[Ads-l] Facebookery: "Sally refuses to be _gaslit_."

Dan Goncharoff thegonch at GMAIL.COM
Sun Jan 15 10:47:48 EST 2017


Wouldn't the word "gaslit" be familiar in the sense of "lit by gas", and
wouldn't the Academy Award nominated movie and it's context be familiar to
just about everyone?

I don't think the connection is hard to make.

On Jan 13, 2017 11:49 AM, "ADSGarson O'Toole" <adsgarsonotoole at gmail.com>
wrote:

> Ben Zimmer wrote:
> > It's remarkable that "gaslighting" was considered common enough
> > knowledge by then that it didn't require an explanation tying it back
> > to the movie, and it's equally remarkable that the verb had already
> > taken on the irregular morphology of "gaslit" for the past tense /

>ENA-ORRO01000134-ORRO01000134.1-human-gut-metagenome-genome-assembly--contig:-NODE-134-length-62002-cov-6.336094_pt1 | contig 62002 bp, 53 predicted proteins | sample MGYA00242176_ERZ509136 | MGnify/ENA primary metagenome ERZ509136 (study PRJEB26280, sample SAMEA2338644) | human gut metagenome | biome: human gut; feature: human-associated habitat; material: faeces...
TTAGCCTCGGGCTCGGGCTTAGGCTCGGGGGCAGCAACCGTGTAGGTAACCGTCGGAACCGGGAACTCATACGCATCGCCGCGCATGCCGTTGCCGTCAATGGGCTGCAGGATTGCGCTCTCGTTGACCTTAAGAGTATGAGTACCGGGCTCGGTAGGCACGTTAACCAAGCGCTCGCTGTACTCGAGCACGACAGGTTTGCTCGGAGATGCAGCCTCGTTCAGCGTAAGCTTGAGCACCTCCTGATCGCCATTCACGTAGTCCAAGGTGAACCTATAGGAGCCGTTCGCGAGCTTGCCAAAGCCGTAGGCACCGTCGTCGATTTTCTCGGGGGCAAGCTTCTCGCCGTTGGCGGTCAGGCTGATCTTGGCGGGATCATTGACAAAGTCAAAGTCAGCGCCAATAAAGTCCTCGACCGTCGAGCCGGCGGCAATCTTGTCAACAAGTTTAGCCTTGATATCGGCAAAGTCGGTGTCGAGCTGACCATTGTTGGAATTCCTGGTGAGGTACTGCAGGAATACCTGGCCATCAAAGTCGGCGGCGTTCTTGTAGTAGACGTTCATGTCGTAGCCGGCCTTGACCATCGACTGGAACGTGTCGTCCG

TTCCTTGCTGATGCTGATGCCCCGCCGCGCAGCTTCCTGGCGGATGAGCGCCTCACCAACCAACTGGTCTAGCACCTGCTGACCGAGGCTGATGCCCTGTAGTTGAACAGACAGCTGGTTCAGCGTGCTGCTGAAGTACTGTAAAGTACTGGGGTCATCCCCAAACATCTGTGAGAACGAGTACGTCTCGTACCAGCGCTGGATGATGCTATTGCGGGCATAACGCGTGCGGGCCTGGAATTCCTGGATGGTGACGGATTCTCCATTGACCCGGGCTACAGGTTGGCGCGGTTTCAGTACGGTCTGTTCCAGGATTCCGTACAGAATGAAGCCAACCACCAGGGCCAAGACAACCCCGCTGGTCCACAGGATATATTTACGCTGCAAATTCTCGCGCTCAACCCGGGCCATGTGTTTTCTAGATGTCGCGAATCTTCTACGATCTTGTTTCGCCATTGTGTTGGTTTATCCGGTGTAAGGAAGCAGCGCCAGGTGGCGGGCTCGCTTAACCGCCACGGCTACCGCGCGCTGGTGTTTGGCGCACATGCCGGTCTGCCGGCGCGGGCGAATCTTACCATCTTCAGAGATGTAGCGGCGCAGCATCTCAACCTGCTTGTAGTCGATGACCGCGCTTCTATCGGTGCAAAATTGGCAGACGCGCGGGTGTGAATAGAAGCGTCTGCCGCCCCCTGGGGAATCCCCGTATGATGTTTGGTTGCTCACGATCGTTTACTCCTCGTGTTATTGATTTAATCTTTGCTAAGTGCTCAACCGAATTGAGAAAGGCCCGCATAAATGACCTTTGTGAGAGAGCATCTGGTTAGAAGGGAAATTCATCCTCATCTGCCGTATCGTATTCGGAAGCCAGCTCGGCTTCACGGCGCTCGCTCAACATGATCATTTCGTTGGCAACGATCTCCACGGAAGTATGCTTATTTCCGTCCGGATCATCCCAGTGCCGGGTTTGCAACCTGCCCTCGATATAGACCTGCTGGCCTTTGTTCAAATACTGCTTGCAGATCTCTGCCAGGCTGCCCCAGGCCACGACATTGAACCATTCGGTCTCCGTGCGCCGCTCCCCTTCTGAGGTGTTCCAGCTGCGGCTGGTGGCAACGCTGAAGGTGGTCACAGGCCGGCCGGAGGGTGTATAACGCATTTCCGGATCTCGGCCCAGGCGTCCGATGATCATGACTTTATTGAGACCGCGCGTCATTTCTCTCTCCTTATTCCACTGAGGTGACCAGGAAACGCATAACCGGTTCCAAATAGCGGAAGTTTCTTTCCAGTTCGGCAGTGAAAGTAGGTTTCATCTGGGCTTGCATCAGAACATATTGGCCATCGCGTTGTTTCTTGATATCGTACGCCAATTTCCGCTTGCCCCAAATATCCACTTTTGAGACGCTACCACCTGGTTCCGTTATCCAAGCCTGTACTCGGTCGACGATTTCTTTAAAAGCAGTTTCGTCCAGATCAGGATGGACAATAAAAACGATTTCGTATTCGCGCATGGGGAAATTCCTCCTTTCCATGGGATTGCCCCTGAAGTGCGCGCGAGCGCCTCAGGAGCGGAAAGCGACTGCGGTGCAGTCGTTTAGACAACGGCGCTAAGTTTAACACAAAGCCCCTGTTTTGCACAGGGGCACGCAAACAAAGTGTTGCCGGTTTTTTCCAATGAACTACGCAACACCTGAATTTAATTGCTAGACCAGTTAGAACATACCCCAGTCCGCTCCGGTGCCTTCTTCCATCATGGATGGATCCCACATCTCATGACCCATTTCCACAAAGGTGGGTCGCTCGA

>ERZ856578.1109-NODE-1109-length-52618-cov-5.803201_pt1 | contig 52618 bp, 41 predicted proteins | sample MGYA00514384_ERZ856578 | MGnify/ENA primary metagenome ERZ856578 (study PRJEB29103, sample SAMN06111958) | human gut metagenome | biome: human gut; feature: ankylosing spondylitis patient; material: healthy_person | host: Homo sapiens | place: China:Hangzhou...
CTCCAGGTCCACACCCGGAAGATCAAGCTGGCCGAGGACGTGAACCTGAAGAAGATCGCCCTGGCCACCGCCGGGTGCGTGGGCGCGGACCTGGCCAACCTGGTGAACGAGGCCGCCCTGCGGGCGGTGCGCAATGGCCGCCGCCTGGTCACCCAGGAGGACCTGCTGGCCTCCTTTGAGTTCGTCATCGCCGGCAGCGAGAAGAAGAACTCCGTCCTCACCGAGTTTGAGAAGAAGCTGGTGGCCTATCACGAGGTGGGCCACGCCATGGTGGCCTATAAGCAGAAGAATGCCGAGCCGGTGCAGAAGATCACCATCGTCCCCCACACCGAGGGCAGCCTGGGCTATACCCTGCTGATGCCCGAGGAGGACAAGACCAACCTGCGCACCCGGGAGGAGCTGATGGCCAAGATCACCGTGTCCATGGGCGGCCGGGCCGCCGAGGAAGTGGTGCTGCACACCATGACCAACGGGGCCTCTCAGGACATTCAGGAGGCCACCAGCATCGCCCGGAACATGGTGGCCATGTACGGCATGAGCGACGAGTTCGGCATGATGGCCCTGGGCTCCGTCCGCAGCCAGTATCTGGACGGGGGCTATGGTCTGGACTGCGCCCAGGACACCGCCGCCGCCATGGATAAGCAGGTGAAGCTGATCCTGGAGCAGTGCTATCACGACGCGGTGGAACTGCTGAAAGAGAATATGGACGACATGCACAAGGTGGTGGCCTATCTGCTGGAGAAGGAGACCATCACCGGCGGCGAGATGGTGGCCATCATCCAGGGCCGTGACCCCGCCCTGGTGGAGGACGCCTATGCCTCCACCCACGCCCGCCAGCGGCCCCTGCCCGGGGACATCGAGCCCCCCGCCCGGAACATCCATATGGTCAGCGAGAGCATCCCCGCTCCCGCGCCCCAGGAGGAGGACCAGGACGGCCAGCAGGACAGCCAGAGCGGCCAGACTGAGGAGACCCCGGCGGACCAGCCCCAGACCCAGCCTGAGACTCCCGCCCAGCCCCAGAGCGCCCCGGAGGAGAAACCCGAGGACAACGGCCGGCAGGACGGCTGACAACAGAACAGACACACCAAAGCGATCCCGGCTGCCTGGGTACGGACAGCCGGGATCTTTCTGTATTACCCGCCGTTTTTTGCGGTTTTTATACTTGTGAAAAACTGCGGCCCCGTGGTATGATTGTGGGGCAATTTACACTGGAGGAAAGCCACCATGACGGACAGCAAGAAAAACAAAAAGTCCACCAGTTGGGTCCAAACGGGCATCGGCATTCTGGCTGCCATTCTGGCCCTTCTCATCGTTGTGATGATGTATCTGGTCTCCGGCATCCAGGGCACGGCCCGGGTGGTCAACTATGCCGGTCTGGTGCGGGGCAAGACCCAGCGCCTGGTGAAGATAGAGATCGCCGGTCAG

> > past participle.
>
> Great citation, Ben.
>
> Maybe the term was familiar to movie and television screenplay writers
> because it facilitated convenient shorthand descriptions when
> discussing plot mechanics. The writers may have misjudged the
> popularity/frequency of "to gaslight" in the general populace. Perhaps
> "to gaslight" was largely unknown to people similar to the characters
> in "Gomer Pyle, USMC" before it appeared on television.
>
> Garson
>
> >
> > On Thu, Jan 12, 2017 at 8:15 PM, Wilson Gray <hwgray at gmail.com> wrote:
> >
> >> I prefer _gaslighted_, but...
> >>
> >> Youneverknow.
> >>
> >> I grew up in the home of the Laclede Gas-Light Company, so...
> >>
> >>
> >
> > ------------------------------------------------------------
> > The American Dialect Society - http://www.americandialect.org
>
> ------------------------------------------------------------
> The American Dialect Society - http://www.americandialect.org
>

------------------------------------------------------------
The American Dialect Society - http://www.americandialect.org


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